Today concludes the Week of Wildflowers in Mineral King. Sure, there are many I haven’t photographed, different ones along the road, ones that appeared earlier in the summer, ones that will appear later. This week has been about flowers that I saw and photographed in the last two weeks. And for the final post of Mineral King wildflowers, today’s photos are about everything, all together, everywhere, Yea God! (boo devil)
Blue includes purplish blue, and perhaps bluish purple. Some of these you may have seen previously on the blog, because blue flowers are my favorite.
Okay, all the Ls line up here:
Reddish is a more accurate term for today’s Mineral King wildflowers. I am including orange and pinkish flowers too. Someone pointed out to me once that red is very uncommon in nature. It is used for accents rather than in large amounts.
Here are some oranges:
Pinks are sort of red, red plus white. They certainly don’t belong with white, blue, or yellow.
As I was thinking about a week of wildflowers (Mineral King wildflowers, specifically), it occurred to me that all the flowers can be categorized with the same colors I use for painting – white, yellow, blues and reds. (orange, pink, and purple pose a bit of a challenge – just work with me here. . .)
Here are eight yellow wildflowers I found recently in Mineral King:
I’m able to spend lots of time in Mineral King this month. While hiking, I think. Sometimes I think about the blog, and the idea of a week of wildflowers came to me. Today, white! I’m doing my best to look at white flowers and learn some new names. Several blog readers have told me that they love white flowers, so out of respect for you, I will try to stop ignoring them. Here are 17 for you to enjoy: (there are more than 17 out there along the trails but I probably ignored them.)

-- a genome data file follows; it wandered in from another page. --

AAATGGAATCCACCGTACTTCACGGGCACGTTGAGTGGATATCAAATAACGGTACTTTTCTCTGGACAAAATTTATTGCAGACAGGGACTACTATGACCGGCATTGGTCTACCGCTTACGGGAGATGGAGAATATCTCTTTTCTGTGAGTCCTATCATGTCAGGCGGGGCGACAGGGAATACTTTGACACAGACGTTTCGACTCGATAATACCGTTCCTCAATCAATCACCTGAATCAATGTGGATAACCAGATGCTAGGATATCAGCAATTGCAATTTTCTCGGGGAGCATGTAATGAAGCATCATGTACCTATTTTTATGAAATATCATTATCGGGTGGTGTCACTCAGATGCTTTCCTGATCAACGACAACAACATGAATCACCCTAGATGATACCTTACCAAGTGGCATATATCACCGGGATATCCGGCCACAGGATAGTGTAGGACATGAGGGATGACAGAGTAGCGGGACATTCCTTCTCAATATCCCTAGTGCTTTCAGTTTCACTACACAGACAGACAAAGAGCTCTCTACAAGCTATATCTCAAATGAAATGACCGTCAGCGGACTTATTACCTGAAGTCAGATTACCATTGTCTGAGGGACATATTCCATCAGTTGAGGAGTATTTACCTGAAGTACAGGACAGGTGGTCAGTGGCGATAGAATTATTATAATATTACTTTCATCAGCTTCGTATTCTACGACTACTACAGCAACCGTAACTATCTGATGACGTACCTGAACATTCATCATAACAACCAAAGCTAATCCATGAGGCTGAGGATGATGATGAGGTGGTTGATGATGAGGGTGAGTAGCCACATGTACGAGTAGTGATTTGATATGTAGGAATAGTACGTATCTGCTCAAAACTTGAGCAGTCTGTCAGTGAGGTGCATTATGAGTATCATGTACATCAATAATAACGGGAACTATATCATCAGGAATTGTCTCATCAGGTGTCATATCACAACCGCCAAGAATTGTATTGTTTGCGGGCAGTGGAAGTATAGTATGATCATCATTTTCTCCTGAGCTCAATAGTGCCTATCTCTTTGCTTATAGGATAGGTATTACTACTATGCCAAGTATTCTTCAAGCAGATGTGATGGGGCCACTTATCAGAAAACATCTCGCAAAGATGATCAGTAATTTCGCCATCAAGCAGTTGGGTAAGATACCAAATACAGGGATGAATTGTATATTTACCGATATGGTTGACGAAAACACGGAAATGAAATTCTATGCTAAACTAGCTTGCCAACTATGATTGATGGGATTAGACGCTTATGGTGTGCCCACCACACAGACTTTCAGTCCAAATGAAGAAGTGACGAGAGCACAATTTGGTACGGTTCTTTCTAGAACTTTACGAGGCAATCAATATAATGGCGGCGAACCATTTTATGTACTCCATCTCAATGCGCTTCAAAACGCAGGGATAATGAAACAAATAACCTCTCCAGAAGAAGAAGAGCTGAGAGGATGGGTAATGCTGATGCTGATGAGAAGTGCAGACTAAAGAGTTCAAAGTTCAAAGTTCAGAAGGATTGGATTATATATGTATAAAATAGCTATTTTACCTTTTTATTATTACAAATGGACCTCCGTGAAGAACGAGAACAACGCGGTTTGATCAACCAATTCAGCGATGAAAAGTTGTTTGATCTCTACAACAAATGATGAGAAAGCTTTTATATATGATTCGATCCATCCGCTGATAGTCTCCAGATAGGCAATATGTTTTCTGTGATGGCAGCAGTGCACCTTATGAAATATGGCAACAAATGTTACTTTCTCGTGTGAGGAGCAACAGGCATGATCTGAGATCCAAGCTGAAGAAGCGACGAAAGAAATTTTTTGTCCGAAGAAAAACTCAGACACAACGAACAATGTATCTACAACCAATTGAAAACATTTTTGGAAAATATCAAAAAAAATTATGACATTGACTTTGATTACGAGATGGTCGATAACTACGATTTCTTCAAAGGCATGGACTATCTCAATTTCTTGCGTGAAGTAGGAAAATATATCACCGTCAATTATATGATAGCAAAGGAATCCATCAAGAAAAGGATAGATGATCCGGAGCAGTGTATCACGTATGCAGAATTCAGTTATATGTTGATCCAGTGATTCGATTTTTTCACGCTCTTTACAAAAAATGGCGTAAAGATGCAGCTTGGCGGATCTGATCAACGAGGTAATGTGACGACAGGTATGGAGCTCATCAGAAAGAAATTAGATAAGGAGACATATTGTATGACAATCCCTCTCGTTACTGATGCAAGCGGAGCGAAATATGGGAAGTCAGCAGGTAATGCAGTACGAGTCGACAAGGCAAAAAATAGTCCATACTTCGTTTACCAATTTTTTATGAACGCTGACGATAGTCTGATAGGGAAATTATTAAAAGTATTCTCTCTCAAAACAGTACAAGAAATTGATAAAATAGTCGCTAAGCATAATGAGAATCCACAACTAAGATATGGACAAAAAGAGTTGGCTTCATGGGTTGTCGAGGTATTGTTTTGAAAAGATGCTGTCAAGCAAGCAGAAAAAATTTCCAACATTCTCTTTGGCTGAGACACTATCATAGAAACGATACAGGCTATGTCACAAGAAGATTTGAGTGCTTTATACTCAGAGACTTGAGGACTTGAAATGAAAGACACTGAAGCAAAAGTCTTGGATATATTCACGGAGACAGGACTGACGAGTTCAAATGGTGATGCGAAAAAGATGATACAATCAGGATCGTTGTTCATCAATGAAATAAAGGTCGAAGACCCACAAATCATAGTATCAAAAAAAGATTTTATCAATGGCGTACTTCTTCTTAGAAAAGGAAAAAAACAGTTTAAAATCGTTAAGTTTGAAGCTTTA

Over a year ago, I was at a dinner and ran into someone who had bought a colored pencil drawing of oranges from me in the early 2000s. He mentioned that it was still hanging in his office.
I said, “I draw better now; can I have it back to fix it?”
Yes, I actually said that to a satisfied customer. He was sort of shocked, but he agreed; then, a year passed and I heard nothing.
Last week, one of my drawing students came to class with the original colored pencil drawing. She exercises with the customer’s wife, and I guess the man decided to take me up on my offer.
I’ve learned more about color than I knew back in my days of colored pencil. This is probably a result of learning to oil paint. (Last week I said that growth is good unless one is a cancer cell. . .)
BEFORE: Central California Sunshine, a colored pencil drawing from 2001
AFTER: Central California Sunshine, revised in 2017
Here, let’s look at them small, so they show up on the screen at the same time (depending on your device):
The upper one looks almost finished, the lower one looks finished. The difference is probably too subtle for normal people to notice, but it matters to me.
This drawing is available as a reproduction print, 11×14, $40. One time a potential customer told me she didn’t like it because the light on the orange on the left looked like frost to her. Ever since that time, whenever someone buys a print, I add color to it. It is time consuming, and it has made me wish to get the original back so I could fix it.